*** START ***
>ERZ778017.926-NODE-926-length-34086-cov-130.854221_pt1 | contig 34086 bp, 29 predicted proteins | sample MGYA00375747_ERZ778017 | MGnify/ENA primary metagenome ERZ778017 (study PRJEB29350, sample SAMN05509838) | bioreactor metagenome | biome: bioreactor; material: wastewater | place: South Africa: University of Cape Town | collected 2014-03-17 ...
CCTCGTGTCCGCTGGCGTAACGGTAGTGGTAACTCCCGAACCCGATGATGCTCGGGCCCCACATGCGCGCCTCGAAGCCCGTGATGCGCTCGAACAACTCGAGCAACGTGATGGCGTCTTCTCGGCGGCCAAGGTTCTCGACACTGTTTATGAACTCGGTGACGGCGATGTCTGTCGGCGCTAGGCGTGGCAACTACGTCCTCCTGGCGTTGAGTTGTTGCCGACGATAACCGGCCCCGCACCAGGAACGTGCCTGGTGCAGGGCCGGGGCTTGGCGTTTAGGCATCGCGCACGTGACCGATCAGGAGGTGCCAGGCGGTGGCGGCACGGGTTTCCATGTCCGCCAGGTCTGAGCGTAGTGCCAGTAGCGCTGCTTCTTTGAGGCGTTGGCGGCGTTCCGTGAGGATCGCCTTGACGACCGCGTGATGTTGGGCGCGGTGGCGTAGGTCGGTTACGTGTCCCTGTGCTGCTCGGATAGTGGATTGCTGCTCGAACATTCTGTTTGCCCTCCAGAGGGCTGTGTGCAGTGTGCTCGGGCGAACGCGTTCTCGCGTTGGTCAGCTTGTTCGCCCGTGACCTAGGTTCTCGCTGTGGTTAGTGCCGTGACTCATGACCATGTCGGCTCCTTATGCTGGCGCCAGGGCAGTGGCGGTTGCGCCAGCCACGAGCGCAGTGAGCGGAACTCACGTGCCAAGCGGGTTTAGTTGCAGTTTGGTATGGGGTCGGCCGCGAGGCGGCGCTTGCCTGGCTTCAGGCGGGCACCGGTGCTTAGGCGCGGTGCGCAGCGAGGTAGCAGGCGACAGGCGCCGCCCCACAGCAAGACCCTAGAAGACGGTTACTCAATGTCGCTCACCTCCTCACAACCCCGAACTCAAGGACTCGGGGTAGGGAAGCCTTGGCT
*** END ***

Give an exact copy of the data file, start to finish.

>ERZ778017.926-NODE-926-length-34086-cov-130.854221_pt1 | contig 34086 bp, 29 predicted proteins | sample MGYA00375747_ERZ778017 | MGnify/ENA primary metagenome ERZ778017 (study PRJEB29350, sample SAMN05509838) | bioreactor metagenome | biome: bioreactor; material: wastewater | place: South Africa: University of Cape Town | collected 2014-03-17 ...
CCTCGTGTCCGCTGGCGTAACGGTAGTGGTAACTCCCGAACCCGATGATGCTCGGGCCCCACATGCGCGCCTCGAAGCCCGTGATGCGCTCGAACAACTCGAGCAACGTGATGGCGTCTTCTCGGCGGCCAAGGTTCTCGACACTGTTTATGAACTCGGTGACGGCGATGTCTGTCGGCGCTAGGCGTGGCAACTACGTCCTCCTGGCGTTGAGTTGTTGCCGACGATAACCGGCCCCGCACCAGGAACGTGCCTGGTGCAGGGCCGGGGCTTGGCGTTTAGGCATCGCGCACGTGACCGATCAGGAGGTGCCAGGCGGTGGCGGCACGGGTTTCCATGTCCGCCAGGTCTGAGCGTAGTGCCAGTAGCGCTGCTTCTTTGAGGCGTTGGCGGCGTTCCGTGAGGATCGCCTTGACGACCGCGTGATGTTGGGCGCGGTGGCGTAGGTCGGTTACGTGTCCCTGTGCTGCTCGGATAGTGGATTGCTGCTCGAACATTCTGTTTGCCCTCCAGAGGGCTGTGTGCAGTGTGCTCGGGCGAACGCGTTCTCGCGTTGGTCAGCTTGTTCGCCCGTGACCTAGGTTCTCGCTGTGGTTAGTGCCGTGACTCATGACCATGTCGGCTCCTTATGCTGGCGCCAGGGCAGTGGCGGTTGCGCCAGCCACGAGCGCAGTGAGCGGAACTCACGTGCCAAGCGGGTTTAGTTGCAGTTTGGTATGGGGTCGGCCGCGAGGCGGCGCTTGCCTGGCTTCAGGCGGGCACCGGTGCTTAGGCGCGGTGCGCAGCGAGGTAGCAGGCGACAGGCGCCGCCCCACAGCAAGACCCTAGAAGACGGTTACTCAATGTCGCTCACCTCCTCACAACCCCGAACTCAAGGACTCGGGGTAGGGAAGCCTTGGCT